Maxwell (Max) Stuart
(c. 1932 - ) is an Australian Aborigine who was convicted of
murder in 1959.
was controversial, subject to several unsuccessful appeals and a
Royal Commission, which upheld the verdict. Newspapers
campaigned successfully against the death penalty being imposed.
his sentence, Stuart became an Arrernte elder and from 1998 -
2001 was the chairman of the Central Land Council. In 2002, a
film was made about the Stuart case.
Stuart was born at Jay Creek
in the MacDonnell Ranges, 45 kilometres west of Alice Springs in
the Northern Territory, probably in 1932. It was a government
settlement which for a time in the late 1920s and early 1930s
included 45 children from a home named 'The Bungalow' (37 of
whom were under the age of 12) temporarily housed in a
corrugated shed, with a superintendent and matron housed
separately in two tents. Jay Creek was home to the Western
Arrernte people. In 1937, Jay Creek was declared one of three
permanent camps or reserves for the Alice Springs Aboriginal
population. It was intended as a buffer between the semi-nomadic
people living in far western regions and the more sophisticated
inhabitants of Alice Springs and environs, in particular for the
non-working, aged and infirm around Alice Springs.
Legally, Stuart was a half caste Aboriginal as
his maternal great-grandfather had been a white station owner.
Stuart's paternal grandfather had been a fully initiated Arrernte
and leader of a totemic clan. His father, Paddy Stuart, was also
fully initiated, but as he had assumed an English surname and
worked on cattle stations had not had all the secret traditions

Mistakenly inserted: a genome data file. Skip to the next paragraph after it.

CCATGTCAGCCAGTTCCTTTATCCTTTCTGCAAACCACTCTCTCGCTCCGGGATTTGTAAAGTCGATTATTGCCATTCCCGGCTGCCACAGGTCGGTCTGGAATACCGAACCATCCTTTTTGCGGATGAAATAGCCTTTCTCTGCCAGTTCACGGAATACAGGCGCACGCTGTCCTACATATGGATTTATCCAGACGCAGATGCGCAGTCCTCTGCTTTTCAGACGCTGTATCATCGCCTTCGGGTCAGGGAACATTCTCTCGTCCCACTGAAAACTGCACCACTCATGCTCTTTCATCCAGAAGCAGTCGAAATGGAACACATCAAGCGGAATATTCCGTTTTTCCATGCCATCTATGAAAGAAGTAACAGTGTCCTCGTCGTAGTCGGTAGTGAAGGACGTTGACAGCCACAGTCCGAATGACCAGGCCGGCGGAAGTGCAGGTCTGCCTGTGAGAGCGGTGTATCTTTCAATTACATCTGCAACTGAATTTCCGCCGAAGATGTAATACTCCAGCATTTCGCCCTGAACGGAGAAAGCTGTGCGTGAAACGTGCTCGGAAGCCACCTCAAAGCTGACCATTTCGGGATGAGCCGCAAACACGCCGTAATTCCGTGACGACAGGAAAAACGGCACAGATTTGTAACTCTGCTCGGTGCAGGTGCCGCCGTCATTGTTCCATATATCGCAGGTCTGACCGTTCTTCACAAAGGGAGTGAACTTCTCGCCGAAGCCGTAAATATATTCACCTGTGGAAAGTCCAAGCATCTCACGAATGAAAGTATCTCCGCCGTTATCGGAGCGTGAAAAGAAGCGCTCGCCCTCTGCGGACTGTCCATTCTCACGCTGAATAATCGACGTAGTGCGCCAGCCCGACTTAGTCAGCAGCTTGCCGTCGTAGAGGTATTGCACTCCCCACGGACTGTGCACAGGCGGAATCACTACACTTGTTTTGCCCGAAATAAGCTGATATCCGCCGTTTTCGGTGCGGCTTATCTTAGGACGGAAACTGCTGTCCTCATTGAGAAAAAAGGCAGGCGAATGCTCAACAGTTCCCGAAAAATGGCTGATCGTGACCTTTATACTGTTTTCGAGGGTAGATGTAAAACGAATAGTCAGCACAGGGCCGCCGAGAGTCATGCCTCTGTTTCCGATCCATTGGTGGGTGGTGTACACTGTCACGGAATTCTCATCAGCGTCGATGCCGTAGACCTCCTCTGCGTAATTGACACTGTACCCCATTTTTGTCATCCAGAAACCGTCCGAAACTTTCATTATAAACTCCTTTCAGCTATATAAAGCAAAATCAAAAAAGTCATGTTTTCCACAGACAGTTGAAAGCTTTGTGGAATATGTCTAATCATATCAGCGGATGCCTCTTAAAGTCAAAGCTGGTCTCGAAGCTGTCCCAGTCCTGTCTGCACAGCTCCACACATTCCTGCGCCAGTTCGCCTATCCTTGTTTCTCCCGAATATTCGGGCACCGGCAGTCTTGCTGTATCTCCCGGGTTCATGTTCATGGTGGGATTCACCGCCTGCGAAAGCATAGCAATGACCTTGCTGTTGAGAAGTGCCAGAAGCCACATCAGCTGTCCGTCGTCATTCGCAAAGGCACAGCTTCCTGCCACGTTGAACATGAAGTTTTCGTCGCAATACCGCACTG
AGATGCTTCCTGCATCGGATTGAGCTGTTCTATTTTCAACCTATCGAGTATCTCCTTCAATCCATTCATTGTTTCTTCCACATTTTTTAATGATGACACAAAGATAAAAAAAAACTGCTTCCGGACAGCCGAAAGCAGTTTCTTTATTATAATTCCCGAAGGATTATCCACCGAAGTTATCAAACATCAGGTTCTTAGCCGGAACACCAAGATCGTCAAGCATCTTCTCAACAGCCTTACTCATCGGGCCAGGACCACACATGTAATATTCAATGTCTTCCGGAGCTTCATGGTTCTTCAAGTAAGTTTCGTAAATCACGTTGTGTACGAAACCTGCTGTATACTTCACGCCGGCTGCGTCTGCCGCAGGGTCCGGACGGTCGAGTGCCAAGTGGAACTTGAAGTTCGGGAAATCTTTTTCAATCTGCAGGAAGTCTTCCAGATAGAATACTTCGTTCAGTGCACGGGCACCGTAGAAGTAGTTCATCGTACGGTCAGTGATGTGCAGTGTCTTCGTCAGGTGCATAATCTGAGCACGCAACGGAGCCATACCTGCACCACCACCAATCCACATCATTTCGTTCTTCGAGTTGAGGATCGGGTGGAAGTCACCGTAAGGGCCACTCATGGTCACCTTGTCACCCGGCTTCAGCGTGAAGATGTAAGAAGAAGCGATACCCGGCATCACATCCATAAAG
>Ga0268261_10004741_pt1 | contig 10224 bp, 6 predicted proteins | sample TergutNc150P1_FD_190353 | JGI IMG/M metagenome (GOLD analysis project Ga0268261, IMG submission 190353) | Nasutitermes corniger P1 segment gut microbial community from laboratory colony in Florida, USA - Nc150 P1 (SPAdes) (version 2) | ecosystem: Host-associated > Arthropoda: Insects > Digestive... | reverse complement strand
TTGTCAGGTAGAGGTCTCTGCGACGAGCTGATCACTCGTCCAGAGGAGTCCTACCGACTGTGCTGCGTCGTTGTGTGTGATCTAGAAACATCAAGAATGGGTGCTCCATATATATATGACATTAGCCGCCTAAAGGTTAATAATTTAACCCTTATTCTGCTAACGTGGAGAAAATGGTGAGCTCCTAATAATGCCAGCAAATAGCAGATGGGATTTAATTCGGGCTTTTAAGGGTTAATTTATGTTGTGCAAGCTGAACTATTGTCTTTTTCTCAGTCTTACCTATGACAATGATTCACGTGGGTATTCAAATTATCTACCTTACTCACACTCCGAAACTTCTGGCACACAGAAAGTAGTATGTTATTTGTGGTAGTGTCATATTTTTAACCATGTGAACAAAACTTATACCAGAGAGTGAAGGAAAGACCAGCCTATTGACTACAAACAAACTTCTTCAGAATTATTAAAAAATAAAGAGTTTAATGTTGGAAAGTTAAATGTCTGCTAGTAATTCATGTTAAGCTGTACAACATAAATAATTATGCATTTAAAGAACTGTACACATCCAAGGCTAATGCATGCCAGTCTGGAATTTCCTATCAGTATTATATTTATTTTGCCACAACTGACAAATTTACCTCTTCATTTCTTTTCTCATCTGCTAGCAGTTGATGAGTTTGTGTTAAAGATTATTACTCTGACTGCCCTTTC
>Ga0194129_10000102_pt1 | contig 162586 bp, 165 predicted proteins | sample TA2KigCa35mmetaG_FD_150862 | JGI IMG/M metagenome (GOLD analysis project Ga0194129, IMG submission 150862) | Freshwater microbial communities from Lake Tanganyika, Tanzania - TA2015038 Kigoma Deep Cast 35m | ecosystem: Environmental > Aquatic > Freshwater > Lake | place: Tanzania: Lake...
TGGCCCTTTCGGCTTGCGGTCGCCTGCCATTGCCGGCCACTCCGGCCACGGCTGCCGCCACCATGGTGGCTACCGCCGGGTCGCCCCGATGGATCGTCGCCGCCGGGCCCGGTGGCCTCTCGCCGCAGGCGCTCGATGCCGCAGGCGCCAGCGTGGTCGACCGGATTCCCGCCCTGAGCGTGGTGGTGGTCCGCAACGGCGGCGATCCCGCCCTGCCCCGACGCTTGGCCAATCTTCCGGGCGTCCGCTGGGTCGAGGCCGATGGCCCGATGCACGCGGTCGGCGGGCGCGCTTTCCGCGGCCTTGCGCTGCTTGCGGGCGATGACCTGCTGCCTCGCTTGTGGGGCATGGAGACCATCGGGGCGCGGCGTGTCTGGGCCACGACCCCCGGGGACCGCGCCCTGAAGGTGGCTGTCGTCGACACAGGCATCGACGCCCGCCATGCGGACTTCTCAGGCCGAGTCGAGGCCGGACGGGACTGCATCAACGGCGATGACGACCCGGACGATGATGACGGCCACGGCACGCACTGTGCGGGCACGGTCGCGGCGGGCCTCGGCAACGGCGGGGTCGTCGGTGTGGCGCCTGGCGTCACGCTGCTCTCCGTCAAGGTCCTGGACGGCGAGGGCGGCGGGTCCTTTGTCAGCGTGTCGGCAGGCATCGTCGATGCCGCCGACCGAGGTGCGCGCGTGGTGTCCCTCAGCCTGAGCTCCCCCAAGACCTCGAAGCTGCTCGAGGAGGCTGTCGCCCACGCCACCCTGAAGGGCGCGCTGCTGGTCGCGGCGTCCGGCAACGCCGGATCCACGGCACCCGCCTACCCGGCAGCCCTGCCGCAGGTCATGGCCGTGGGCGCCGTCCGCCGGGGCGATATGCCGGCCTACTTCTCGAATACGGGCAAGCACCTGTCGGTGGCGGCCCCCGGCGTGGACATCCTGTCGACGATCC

passed on to him. Max Stuart himself was fully initiated which, in
1950s Australia, was very rare for an Aboriginal who worked with
white people. Although his sister attended the mission school,
Stuart refused and had very little "western" education or
knowledge of the white man's religion. At the age of 11, Stuart
left home to work as a stockman around Alice Springs. As a
teenager, he went on to work as a bare-knuckle boxer and for Jimmy
Sharman's boxing tents. In late 1958, he was working on the
sideshows of a travelling fun fair. He was mostly illiterate and
had problems with alcohol.
In late 1957, Stuart had been convicted of
indecently assaulting a sleeping nine-year-old girl in Cloncurry,
Queensland. In that case he had covered his victim's mouth to
prevent her screaming when she awoke; he confessed to police that
he "knew this was wrong" but he did not "know any big women", and
that when he had liquor he could not control himself.
On Saturday 20 December 1958,
Mary Olive Hattam, a nine-year-old girl, disappeared near the
South Australian town of Ceduna (pop: 1,200), 768 km (477 mi)
Hattam had been playing on the